As is widely known, AI depends on a huge variety of datasets, which in turn only makes it harder to define when data protection laws apply by enlarging the ability to link data or recognise patterns of data that might make non-personal data identifiable. This may happen in two ways: by expanding the range of data collection and making it mandatory or by offering gradually more advanced computational capabilities to work with collected data. The first scenario could be exemplified by sensors in cars and cell phones, while the second could be represented by fingerprints, facial features and biometric recognition technologies.12

2. Data protection principles and their impact on AI

Data protection principles embody the spirit of data protection legislation. Consequently, failure to comply with these principles can lead to serious financial and reputational consequences for businesses. When it comes to AI, the GDPR and the LGPD do not directly address it; however, there is a considerable attention to large-scale automated processing of personal data and automated decision-making. In other words, when AI requires the use of personal data, it will fall within the scope of the GDPR and the LGPD and, consequently, their principles will be applicable. According to the GDPR, there are seven main principles that must be observed when processing personal data:

a) Lawfulness, fairness and transparency

Lawfulness means that a lawful basis is required to process personal data. Fairness is inherently connected both to lawfulness and transparency. To meet the transparency requirement, the data processing must be described in detail to the data subject with clear and accessible information. The lawfulness and fairness principles find correspondence in the non-discrimination principle mentioned in the LGPD, as it states that data processing must not serve discriminatory or illegal purposes. This is particularly relevant when it comes to AI because, according to data protection laws, companies must provide specific information to data subjects relating to the logic behind automated decision-making that has a legal impact on them, which turns out to be a complex obligation to fulfil, as the decisions made by AI algorithms frequently cannot be anticipated.13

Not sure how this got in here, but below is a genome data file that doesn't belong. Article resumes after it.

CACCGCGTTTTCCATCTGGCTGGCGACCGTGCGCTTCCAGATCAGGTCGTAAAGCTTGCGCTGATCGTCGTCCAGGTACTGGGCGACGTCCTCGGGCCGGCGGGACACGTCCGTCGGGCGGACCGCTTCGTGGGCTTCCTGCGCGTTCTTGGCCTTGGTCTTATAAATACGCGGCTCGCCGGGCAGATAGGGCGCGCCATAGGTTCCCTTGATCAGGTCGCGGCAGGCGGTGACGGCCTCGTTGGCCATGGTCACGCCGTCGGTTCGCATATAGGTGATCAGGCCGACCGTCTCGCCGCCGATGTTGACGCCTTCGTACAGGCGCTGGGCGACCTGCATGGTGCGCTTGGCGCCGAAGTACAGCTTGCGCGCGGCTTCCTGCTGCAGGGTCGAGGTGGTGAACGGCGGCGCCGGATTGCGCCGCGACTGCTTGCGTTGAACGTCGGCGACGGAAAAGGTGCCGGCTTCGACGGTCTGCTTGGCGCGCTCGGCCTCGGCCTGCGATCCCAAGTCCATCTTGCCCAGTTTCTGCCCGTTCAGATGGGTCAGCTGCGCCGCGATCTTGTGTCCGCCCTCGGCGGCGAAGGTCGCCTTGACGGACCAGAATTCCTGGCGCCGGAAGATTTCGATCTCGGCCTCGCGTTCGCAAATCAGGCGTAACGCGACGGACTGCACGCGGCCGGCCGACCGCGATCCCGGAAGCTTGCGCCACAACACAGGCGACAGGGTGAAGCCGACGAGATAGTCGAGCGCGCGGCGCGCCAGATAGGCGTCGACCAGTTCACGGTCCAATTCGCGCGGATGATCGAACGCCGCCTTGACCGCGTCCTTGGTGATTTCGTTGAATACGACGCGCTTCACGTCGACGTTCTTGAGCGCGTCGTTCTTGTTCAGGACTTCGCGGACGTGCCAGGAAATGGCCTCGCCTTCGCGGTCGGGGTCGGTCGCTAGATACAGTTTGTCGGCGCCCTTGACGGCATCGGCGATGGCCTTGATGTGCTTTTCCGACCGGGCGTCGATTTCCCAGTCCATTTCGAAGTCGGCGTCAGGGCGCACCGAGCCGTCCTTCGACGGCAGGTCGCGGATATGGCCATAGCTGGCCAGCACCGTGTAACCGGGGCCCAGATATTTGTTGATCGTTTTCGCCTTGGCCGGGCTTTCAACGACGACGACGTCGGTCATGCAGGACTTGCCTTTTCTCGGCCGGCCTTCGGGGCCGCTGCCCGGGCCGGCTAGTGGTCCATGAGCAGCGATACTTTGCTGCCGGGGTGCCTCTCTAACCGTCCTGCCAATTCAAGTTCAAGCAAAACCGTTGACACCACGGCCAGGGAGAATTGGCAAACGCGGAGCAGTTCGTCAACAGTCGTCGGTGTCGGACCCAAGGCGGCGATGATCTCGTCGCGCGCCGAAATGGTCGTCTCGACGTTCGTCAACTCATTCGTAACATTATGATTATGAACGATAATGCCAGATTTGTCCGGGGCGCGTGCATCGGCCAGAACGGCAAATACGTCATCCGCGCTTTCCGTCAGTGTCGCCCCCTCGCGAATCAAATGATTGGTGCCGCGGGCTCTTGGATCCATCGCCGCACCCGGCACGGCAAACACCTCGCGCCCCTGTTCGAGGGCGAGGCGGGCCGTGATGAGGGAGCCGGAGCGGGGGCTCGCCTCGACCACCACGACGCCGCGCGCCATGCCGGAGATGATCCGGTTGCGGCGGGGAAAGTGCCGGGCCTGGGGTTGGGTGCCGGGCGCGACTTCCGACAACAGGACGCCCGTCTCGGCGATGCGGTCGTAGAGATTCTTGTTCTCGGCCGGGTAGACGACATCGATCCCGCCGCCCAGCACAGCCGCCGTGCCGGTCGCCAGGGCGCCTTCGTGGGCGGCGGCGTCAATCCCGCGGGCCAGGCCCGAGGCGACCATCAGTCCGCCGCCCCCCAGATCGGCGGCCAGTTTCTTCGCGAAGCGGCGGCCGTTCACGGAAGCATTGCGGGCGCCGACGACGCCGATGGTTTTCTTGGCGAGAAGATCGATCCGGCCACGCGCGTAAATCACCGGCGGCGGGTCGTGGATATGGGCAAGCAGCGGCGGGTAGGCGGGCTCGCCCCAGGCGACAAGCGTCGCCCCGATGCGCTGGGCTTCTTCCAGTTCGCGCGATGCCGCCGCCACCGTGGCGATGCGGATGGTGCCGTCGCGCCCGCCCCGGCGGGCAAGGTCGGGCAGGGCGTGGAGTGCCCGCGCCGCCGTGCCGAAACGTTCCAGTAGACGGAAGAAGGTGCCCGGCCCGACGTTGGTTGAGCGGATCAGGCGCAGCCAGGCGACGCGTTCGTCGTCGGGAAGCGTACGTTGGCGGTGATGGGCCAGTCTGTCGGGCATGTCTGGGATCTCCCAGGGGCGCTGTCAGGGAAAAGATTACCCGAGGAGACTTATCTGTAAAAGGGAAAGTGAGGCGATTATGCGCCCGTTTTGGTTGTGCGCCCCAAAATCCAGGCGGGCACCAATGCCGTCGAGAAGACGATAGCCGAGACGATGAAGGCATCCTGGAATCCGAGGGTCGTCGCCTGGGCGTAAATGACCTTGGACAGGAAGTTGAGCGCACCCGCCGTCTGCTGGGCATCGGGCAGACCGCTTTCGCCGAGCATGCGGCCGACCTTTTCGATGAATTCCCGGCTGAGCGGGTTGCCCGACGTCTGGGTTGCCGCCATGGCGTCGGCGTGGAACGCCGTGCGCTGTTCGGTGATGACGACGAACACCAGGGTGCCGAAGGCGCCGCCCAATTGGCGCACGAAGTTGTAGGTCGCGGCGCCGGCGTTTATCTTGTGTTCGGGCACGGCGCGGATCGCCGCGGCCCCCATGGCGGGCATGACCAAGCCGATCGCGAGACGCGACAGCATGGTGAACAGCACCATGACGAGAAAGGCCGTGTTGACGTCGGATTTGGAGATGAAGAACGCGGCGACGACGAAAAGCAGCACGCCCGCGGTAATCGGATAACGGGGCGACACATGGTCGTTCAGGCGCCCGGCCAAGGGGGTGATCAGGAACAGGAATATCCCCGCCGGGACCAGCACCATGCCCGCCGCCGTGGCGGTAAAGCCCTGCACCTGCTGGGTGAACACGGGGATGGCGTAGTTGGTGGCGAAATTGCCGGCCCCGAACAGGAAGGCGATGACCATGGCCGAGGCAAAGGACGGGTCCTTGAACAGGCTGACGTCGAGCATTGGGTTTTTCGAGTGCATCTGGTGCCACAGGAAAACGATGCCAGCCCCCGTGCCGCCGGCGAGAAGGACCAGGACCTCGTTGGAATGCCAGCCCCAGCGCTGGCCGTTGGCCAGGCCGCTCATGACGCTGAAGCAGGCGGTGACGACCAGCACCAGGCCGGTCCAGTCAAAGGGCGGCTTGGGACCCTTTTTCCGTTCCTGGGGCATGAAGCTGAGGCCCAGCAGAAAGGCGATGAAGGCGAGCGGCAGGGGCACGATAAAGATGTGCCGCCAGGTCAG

Another situation that involves legal requirements for the use of AI systems relates to profiling, which is the use of personal data to assess certain personal attributes concerning a natural person, particularly to examine or predict features relating to that person’s performance at work, economic condition, health, personal preferences, interests, reliability, behaviour or location. The requirements for the use of AI systems in those cases are fairness and transparency (as previously explained) and the right to human intervention, which enables the person to challenge the automated decision. One example that could involve both profiling and automated decision-making is the use of an AI system to filter job applications in order to define which of the applicants are a good fit for the vacancy. Once the system discards a group of candidates not considered a good fit, it is making an automated decision.14

b) Purpose limitation

According to this principle, personal data may only be collected for specified and legitimate purposes and must be processed in ways that are compatible with those purposes. This principle is related to the adequacy principle of the LGPD. In relation to AI, it becomes considerably harder to meet these requirements, as the data provided by algorithms tend to produce unforeseen and unpredictable results. What is more, the functioning of AI normally demands the collection and analysis of a huge amount of data for it to learn and make intelligent decisions. Thus, once we limit AI systems’ access to a specific dataset that represents only a small segment of the population, these systems will generate a biased and limited viewpoint.15

c) Data minimisation

This principle requires data controllers to limit their data collection to the minimum necessary for the accomplishment of their purposes. The LGPD has the same principle, but it is called the ‘need principle’. In other words, it means that the data controller must only collect data that are relevant and proportional to the achievement of the data processing purposes. Nonetheless, the definition of what is truly ‘necessary’ should be assessed in each concrete case. For instance, in some areas, such as medicine, there is often no acceptable margin for error, which does not necessarily hold true for areas that do not involve people’s health.